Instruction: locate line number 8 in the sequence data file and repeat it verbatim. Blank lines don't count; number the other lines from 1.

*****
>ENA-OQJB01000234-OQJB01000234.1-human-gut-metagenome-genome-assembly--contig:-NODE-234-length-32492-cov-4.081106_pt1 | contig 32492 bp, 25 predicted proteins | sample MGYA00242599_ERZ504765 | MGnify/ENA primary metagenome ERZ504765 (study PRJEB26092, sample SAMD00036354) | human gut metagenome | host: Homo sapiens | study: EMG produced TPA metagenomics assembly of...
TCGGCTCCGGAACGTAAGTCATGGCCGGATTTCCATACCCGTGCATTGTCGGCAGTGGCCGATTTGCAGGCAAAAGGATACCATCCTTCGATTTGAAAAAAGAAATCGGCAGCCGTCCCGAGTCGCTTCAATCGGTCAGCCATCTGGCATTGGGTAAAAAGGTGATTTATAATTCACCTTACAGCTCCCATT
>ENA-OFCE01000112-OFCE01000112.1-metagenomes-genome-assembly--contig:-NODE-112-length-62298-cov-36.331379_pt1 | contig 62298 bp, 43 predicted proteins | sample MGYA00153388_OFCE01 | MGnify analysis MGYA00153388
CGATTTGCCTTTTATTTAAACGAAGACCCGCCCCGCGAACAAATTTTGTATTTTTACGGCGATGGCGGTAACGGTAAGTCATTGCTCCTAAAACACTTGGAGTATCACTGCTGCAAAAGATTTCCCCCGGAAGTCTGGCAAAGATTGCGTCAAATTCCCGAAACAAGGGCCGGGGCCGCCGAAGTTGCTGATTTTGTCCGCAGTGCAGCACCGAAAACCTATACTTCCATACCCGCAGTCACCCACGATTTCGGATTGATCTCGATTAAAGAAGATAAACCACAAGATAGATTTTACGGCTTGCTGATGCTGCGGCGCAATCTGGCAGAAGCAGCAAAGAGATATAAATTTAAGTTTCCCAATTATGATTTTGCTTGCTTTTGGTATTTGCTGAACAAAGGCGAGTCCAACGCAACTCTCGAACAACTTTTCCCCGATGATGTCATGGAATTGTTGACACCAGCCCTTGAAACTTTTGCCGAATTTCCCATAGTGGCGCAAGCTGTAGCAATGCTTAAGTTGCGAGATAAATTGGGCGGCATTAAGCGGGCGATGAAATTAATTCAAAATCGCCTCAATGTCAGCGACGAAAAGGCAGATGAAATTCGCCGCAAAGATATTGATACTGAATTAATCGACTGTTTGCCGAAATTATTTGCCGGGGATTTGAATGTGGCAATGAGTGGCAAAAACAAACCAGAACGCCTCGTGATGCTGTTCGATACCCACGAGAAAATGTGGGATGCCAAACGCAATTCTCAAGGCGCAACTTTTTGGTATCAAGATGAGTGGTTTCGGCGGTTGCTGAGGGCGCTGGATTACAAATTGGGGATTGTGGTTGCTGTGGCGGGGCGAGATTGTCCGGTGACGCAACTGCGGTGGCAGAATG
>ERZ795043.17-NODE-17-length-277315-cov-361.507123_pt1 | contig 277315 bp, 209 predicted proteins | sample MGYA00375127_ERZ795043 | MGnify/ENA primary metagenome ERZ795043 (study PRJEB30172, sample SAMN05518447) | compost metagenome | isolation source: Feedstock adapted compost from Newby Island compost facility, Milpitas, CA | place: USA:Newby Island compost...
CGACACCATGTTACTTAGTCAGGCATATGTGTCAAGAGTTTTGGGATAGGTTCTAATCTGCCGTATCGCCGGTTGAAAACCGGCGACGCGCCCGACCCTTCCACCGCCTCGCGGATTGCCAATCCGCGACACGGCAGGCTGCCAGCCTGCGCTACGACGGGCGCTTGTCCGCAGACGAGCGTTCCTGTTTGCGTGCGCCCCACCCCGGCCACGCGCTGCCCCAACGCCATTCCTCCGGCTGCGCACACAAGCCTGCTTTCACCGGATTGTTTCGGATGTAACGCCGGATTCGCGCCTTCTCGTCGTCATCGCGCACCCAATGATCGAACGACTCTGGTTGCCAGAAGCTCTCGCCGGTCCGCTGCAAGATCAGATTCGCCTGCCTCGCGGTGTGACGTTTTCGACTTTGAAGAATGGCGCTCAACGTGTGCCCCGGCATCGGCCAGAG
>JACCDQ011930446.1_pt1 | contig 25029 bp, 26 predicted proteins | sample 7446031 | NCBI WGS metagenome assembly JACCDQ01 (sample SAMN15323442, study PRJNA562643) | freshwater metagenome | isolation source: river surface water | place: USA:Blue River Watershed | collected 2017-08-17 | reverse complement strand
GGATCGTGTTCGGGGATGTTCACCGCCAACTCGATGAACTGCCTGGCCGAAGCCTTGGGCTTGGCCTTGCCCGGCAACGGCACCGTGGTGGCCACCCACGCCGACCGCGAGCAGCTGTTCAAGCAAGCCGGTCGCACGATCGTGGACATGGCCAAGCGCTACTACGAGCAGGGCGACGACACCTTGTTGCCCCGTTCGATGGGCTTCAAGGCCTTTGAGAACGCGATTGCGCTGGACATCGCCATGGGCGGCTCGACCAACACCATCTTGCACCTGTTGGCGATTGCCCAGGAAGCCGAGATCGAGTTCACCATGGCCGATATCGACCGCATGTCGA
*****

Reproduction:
GGATCGTGTTCGGGGATGTTCACCGCCAACTCGATGAACTGCCTGGCCGAAGCCTTGGGCTTGGCCTTGCCCGGCAACGGCACCGTGGTGGCCACCCACGCCGACCGCGAGCAGCTGTTCAAGCAAGCCGGTCGCACGATCGTGGACATGGCCAAGCGCTACTACGAGCAGGGCGACGACACCTTGTTGCCCCGTTCGATGGGCTTCAAGGCCTTTGAGAACGCGATTGCGCTGGACATCGCCATGGGCGGCTCGACCAACACCATCTTGCACCTGTTGGCGATTGCCCAGGAAGCCGAGATCGAGTTCACCATGGCCGATATCGACCGCATGTCGA